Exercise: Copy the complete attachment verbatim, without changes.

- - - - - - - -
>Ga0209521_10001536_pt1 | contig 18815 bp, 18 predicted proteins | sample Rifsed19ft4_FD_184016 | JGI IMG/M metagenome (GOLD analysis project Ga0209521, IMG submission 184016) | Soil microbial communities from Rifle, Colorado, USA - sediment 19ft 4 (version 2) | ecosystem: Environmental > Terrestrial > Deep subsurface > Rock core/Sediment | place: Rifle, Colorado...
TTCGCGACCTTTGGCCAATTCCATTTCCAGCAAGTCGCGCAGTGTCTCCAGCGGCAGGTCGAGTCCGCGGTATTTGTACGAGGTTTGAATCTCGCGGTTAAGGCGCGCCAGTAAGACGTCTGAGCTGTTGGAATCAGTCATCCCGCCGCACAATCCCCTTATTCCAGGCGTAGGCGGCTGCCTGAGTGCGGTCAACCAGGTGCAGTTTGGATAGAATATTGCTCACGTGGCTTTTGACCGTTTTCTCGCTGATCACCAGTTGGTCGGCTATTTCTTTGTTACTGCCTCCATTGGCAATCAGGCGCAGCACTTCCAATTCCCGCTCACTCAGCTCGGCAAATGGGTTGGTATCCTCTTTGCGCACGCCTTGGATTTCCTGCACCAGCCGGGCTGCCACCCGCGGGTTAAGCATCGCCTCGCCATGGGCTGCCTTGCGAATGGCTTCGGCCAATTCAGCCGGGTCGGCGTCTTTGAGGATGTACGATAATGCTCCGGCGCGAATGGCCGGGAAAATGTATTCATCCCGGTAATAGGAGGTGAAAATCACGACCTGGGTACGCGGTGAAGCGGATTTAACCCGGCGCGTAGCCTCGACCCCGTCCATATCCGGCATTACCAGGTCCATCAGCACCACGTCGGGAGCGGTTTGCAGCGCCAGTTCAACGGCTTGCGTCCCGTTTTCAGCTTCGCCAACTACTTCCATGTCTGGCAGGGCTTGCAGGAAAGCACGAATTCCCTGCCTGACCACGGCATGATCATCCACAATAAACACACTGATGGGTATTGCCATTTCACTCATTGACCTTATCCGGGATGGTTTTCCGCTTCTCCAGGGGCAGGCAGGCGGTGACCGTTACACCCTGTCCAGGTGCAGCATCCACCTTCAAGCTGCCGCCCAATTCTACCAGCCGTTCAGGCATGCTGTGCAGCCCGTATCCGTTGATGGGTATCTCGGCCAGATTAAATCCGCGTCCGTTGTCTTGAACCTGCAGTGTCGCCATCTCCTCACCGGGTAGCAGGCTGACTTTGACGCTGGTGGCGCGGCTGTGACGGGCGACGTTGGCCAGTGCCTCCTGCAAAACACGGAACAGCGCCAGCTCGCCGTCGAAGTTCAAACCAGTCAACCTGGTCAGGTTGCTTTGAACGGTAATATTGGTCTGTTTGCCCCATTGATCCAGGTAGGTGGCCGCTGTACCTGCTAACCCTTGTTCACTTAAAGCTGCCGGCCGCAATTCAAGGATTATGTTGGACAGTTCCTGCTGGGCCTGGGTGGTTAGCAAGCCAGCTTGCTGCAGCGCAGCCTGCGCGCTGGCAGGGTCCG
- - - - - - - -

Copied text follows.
>Ga0209521_10001536_pt1 | contig 18815 bp, 18 predicted proteins | sample Rifsed19ft4_FD_184016 | JGI IMG/M metagenome (GOLD analysis project Ga0209521, IMG submission 184016) | Soil microbial communities from Rifle, Colorado, USA - sediment 19ft 4 (version 2) | ecosystem: Environmental > Terrestrial > Deep subsurface > Rock core/Sediment | place: Rifle, Colorado...
TTCGCGACCTTTGGCCAATTCCATTTCCAGCAAGTCGCGCAGTGTCTCCAGCGGCAGGTCGAGTCCGCGGTATTTGTACGAGGTTTGAATCTCGCGGTTAAGGCGCGCCAGTAAGACGTCTGAGCTGTTGGAATCAGTCATCCCGCCGCACAATCCCCTTATTCCAGGCGTAGGCGGCTGCCTGAGTGCGGTCAACCAGGTGCAGTTTGGATAGAATATTGCTCACGTGGCTTTTGACCGTTTTCTCGCTGATCACCAGTTGGTCGGCTATTTCTTTGTTACTGCCTCCATTGGCAATCAGGCGCAGCACTTCCAATTCCCGCTCACTCAGCTCGGCAAATGGGTTGGTATCCTCTTTGCGCACGCCTTGGATTTCCTGCACCAGCCGGGCTGCCACCCGCGGGTTAAGCATCGCCTCGCCATGGGCTGCCTTGCGAATGGCTTCGGCCAATTCAGCCGGGTCGGCGTCTTTGAGGATGTACGATAATGCTCCGGCGCGAATGGCCGGGAAAATGTATTCATCCCGGTAATAGGAGGTGAAAATCACGACCTGGGTACGCGGTGAAGCGGATTTAACCCGGCGCGTAGCCTCGACCCCGTCCATATCCGGCATTACCAGGTCCATCAGCACCACGTCGGGAGCGGTTTGCAGCGCCAGTTCAACGGCTTGCGTCCCGTTTTCAGCTTCGCCAACTACTTCCATGTCTGGCAGGGCTTGCAGGAAAGCACGAATTCCCTGCCTGACCACGGCATGATCATCCACAATAAACACACTGATGGGTATTGCCATTTCACTCATTGACCTTATCCGGGATGGTTTTCCGCTTCTCCAGGGGCAGGCAGGCGGTGACCGTTACACCCTGTCCAGGTGCAGCATCCACCTTCAAGCTGCCGCCCAATTCTACCAGCCGTTCAGGCATGCTGTGCAGCCCGTATCCGTTGATGGGTATCTCGGCCAGATTAAATCCGCGTCCGTTGTCTTGAACCTGCAGTGTCGCCATCTCCTCACCGGGTAGCAGGCTGACTTTGACGCTGGTGGCGCGGCTGTGACGGGCGACGTTGGCCAGTGCCTCCTGCAAAACACGGAACAGCGCCAGCTCGCCGTCGAAGTTCAAACCAGTCAACCTGGTCAGGTTGCTTTGAACGGTAATATTGGTCTGTTTGCCCCATTGATCCAGGTAGGTGGCCGCTGTACCTGCTAACCCTTGTTCACTTAAAGCTGCCGGCCGCAATTCAAGGATTATGTTGGACAGTTCCTGCTGGGCCTGGGTGGTTAGCAAGCCAGCTTGCTGCAGCGCAGCCTGCGCGCTGGCAGGGTCCG